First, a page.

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How AI growth has triggered data center redesign

  • Alan Morrison 
How AI growth has triggered data center redesign
AI-generated art image, public domain art CC0 photo. Source: Rawpixel

A major aspect of ongoing data center redesign is due to AI’s massive, complex workloads and the need to add many more graphic processing units (GPUs), tensor processing units (TPUs) or accelerators to the mix.

The power these units require and the heat the units generate have forced designers to rethink what constitutes a feasible and optimal layout design. And the redesign cost is ratcheting up.

As a result, according to Tirias Research, owners could be spending $76 billion annually by 2028 on new AI data center infrastructure.

Current challenge for data centers: Today’s dense, GPU-based clusters

Anton Shilov in Tom’s Hardware recently sized up the considerable AI workload demand for GPUs:  

“Market research firm Omdia says that Nvidia literally sold 900 tons of H100 processors in the second quarter of calendar 2023.

“Omdia estimates that Nvidia shipped over 900 tons (1.8 million pounds) of H100 compute GPUs for artificial intelligence (AI) and high-performance computing (HPC) applications in the second quarter. Omdia believes that the average weight of one Nvidia H100 compute GPU with the heatsink is over 3 kilograms (6.6 pounds), so Nvidia shipped over 300 thousand H100s in the second quarter.”

So a single Nvidia H100 graphics processing unit (GPU) is about the weight of a light bowling ball. The weight that Omdia calculated above doesn’t include the associated cabling or the liquid cooling. 

Steven Carlini, VP of data center innovation for power management equipment provider Schneider Electric, told me recently that racks for AI purposes have had to be redesigned to accommodate the extra weight and heat. He contrasted today’s dense AI server clusters with the “nicely spread out” rows of ordinary server racks that were common before current-generation AI began to ramp up in earnest, turning the nice rows into dense, hot-running clusters.

These AI clusters, Carlini said, are drawing up to 100 kilowatts per rack, compared with up to 20 kW per rack for a conventional, non-AI data center rack. Each Nvidia H100, Carlini’s colleague Victor Avelar, a senior research analyst at Schneider Electric’s Energy Management Research Center, noted, draws 700 watts of power, up from 400 watts for the older A100, which is also still in high demand. Both GPU types require liquid cooling.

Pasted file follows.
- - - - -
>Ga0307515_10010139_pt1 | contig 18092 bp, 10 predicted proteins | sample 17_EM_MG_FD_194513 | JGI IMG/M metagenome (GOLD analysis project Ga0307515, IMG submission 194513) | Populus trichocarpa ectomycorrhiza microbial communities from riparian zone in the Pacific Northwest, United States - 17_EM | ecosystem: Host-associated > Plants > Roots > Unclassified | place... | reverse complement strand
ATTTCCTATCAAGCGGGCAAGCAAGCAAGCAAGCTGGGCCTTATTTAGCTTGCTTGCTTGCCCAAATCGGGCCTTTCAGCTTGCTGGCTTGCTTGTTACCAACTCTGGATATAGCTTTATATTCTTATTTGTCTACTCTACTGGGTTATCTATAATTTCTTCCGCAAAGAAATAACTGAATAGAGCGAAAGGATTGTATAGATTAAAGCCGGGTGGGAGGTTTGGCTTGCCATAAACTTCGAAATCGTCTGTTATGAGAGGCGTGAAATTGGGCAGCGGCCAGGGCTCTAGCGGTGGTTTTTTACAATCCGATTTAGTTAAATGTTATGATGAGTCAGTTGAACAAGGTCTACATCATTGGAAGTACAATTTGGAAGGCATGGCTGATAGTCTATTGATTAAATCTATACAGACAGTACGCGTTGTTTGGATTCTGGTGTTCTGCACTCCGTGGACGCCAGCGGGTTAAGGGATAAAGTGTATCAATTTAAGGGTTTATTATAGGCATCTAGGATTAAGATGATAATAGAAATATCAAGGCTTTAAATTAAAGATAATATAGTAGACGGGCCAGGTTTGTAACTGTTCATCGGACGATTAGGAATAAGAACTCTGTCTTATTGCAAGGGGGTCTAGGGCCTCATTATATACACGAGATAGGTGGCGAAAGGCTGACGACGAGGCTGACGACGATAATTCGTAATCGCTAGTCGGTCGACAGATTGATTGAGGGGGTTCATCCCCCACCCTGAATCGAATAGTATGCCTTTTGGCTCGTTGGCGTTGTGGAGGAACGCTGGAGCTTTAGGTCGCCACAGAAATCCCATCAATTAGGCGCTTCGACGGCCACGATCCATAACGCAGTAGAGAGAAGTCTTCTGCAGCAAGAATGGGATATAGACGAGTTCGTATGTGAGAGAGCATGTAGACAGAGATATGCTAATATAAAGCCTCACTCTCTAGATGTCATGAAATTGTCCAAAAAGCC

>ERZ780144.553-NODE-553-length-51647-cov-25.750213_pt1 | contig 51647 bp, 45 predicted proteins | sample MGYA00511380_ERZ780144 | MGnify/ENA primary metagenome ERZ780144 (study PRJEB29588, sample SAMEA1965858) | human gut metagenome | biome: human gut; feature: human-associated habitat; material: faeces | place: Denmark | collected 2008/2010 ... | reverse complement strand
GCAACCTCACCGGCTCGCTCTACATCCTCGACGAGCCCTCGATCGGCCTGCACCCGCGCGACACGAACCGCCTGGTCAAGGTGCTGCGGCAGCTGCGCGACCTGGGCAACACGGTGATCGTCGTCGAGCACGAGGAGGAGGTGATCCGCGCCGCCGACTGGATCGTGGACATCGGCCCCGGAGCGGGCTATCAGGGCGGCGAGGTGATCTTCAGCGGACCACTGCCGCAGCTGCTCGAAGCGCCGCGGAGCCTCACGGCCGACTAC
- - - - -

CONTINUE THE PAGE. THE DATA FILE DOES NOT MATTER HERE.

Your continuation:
The dense, 80 billion transistor silicon area in each GPU generates most of the heat. One AI server of the type that companies like Amazon and Google are installing includes eight of these GPUs. Properly designed, AI server clusters are continually 100 percent in operation, by contrast with much lower server utilization for non-AI applications.

The long view of data center energy management

The owners of the major data centers carrying today’s AI workloads have long been focused on mitigating environmental impact, and they tend to take the long view when it comes to energy management. Yes, energy consumption is higher than ever, but much of the top-tier data center capacity is now powered by renewable energy, and owners are seeking out other zero emission alternatives. Microsoft, for example, signed a contract in May to buy a minimum of 50 megawatts of power from fusion energy startup Helion starting in 2028. 

Schneider’s Victor Avelar is behind the company’s effort to quantify the carbon footprint of today’s data centers over their lifecycle and help optimize future data center layout and design. Avelar demoed at their free Data Center Lifecycle CO2e Calculator, which looks at both embodied carbon (such as the carbon emitted in the process of resourcing, making and pouring of concrete used in data center construction) and carbon generated during data center operations.

How AI growth has triggered data center redesign
Schneider Electric, 2023. Used with permission.

The Cost Calculator helps planners consider alternatives and choose optimal design criteria. We looked at the power sources, for example. Avelar contrasted a West Virginia location (mostly coal-fired power plants) with one in France (with more nuclear power in the mix). 

By looking at the Yearly Total CO2e by Scope, we saw the Scope 2 (power purchased from local utilities) emissions for the West Virginia option to be a much larger percentage of the mix. The option in France, by contrast, showed a larger percentage of Scope 3 (indirect energy, such as embodied carbon in the new data center’s concrete). Scope 1 and 2 emissions are more within the control of the planners.

Shifts in data center ownership

Historically, Carlini pointed out, data centers tended to follow a shopping center-like model of anchor tenants and boutiques, with owners focused solely on the business of building to match the local need and managing the space leases.  

But lately the large cloud, media and SaaS providers have been even more dominant in terms of the percentage of new data centers being built. For those owner/operators, there is no standard data center design. “Every Microsoft data center is different,” Carlini said. “It’s amazing.” The main challenge in the current environment is simply keeping pace with all the changes afoot.